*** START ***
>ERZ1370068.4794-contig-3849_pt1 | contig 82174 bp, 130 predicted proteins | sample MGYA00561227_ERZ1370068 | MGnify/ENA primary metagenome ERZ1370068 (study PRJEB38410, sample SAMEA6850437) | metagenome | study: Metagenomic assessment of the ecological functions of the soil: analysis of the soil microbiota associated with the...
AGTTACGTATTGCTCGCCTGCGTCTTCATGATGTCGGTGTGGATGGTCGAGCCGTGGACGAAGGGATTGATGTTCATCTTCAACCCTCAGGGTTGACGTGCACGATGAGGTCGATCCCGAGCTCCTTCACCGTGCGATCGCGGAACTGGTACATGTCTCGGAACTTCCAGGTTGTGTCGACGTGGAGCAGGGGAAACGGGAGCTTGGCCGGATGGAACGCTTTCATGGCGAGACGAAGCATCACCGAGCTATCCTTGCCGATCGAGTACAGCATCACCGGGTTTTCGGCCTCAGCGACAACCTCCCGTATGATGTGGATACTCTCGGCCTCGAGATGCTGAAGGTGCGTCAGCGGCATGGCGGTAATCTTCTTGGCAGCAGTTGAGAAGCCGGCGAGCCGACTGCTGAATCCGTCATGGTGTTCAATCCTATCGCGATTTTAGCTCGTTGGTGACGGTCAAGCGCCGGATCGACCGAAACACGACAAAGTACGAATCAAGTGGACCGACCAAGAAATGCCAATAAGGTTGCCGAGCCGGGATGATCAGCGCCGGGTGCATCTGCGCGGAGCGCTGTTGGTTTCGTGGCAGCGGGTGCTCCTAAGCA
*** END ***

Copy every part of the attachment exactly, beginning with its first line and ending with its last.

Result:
>ERZ1370068.4794-contig-3849_pt1 | contig 82174 bp, 130 predicted proteins | sample MGYA00561227_ERZ1370068 | MGnify/ENA primary metagenome ERZ1370068 (study PRJEB38410, sample SAMEA6850437) | metagenome | study: Metagenomic assessment of the ecological functions of the soil: analysis of the soil microbiota associated with the...
AGTTACGTATTGCTCGCCTGCGTCTTCATGATGTCGGTGTGGATGGTCGAGCCGTGGACGAAGGGATTGATGTTCATCTTCAACCCTCAGGGTTGACGTGCACGATGAGGTCGATCCCGAGCTCCTTCACCGTGCGATCGCGGAACTGGTACATGTCTCGGAACTTCCAGGTTGTGTCGACGTGGAGCAGGGGAAACGGGAGCTTGGCCGGATGGAACGCTTTCATGGCGAGACGAAGCATCACCGAGCTATCCTTGCCGATCGAGTACAGCATCACCGGGTTTTCGGCCTCAGCGACAACCTCCCGTATGATGTGGATACTCTCGGCCTCGAGATGCTGAAGGTGCGTCAGCGGCATGGCGGTAATCTTCTTGGCAGCAGTTGAGAAGCCGGCGAGCCGACTGCTGAATCCGTCATGGTGTTCAATCCTATCGCGATTTTAGCTCGTTGGTGACGGTCAAGCGCCGGATCGACCGAAACACGACAAAGTACGAATCAAGTGGACCGACCAAGAAATGCCAATAAGGTTGCCGAGCCGGGATGATCAGCGCCGGGTGCATCTGCGCGGAGCGCTGTTGGTTTCGTGGCAGCGGGTGCTCCTAAGCA